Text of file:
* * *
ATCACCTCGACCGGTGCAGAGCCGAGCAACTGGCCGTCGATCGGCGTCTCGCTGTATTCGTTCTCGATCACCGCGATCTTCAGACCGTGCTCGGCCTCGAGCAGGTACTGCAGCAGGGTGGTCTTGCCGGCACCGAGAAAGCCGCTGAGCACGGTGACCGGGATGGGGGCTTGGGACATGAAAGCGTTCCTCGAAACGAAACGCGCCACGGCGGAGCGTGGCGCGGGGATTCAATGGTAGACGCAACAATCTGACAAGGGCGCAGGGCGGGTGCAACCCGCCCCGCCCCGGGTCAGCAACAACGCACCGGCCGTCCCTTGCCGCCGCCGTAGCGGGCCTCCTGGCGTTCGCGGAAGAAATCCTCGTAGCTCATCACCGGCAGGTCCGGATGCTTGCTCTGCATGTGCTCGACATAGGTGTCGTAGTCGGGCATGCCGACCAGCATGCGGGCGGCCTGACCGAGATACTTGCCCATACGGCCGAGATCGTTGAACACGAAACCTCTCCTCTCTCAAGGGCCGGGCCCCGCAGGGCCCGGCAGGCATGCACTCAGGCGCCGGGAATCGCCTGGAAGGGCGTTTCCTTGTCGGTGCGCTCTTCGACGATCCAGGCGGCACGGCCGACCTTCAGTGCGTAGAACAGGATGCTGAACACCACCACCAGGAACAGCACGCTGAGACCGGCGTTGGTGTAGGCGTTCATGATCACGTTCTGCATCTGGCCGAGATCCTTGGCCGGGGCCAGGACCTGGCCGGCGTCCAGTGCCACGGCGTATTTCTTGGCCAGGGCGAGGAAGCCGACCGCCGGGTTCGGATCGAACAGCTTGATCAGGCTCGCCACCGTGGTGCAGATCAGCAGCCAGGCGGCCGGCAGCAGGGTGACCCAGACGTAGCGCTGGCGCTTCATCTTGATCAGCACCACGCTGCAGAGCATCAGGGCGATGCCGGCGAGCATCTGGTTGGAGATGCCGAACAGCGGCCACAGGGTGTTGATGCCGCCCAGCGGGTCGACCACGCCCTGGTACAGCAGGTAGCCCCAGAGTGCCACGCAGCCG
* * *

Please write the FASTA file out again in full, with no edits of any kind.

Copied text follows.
ATCACCTCGACCGGTGCAGAGCCGAGCAACTGGCCGTCGATCGGCGTCTCGCTGTATTCGTTCTCGATCACCGCGATCTTCAGACCGTGCTCGGCCTCGAGCAGGTACTGCAGCAGGGTGGTCTTGCCGGCACCGAGAAAGCCGCTGAGCACGGTGACCGGGATGGGGGCTTGGGACATGAAAGCGTTCCTCGAAACGAAACGCGCCACGGCGGAGCGTGGCGCGGGGATTCAATGGTAGACGCAACAATCTGACAAGGGCGCAGGGCGGGTGCAACCCGCCCCGCCCCGGGTCAGCAACAACGCACCGGCCGTCCCTTGCCGCCGCCGTAGCGGGCCTCCTGGCGTTCGCGGAAGAAATCCTCGTAGCTCATCACCGGCAGGTCCGGATGCTTGCTCTGCATGTGCTCGACATAGGTGTCGTAGTCGGGCATGCCGACCAGCATGCGGGCGGCCTGACCGAGATACTTGCCCATACGGCCGAGATCGTTGAACACGAAACCTCTCCTCTCTCAAGGGCCGGGCCCCGCAGGGCCCGGCAGGCATGCACTCAGGCGCCGGGAATCGCCTGGAAGGGCGTTTCCTTGTCGGTGCGCTCTTCGACGATCCAGGCGGCACGGCCGACCTTCAGTGCGTAGAACAGGATGCTGAACACCACCACCAGGAACAGCACGCTGAGACCGGCGTTGGTGTAGGCGTTCATGATCACGTTCTGCATCTGGCCGAGATCCTTGGCCGGGGCCAGGACCTGGCCGGCGTCCAGTGCCACGGCGTATTTCTTGGCCAGGGCGAGGAAGCCGACCGCCGGGTTCGGATCGAACAGCTTGATCAGGCTCGCCACCGTGGTGCAGATCAGCAGCCAGGCGGCCGGCAGCAGGGTGACCCAGACGTAGCGCTGGCGCTTCATCTTGATCAGCACCACGCTGCAGAGCATCAGGGCGATGCCGGCGAGCATCTGGTTGGAGATGCCGAACAGCGGCCACAGGGTGTTGATGCCGCCCAGCGGGTCGACCACGCCCTGGTACAGCAGGTAGCCCCAGAGTGCCACGCAGCCG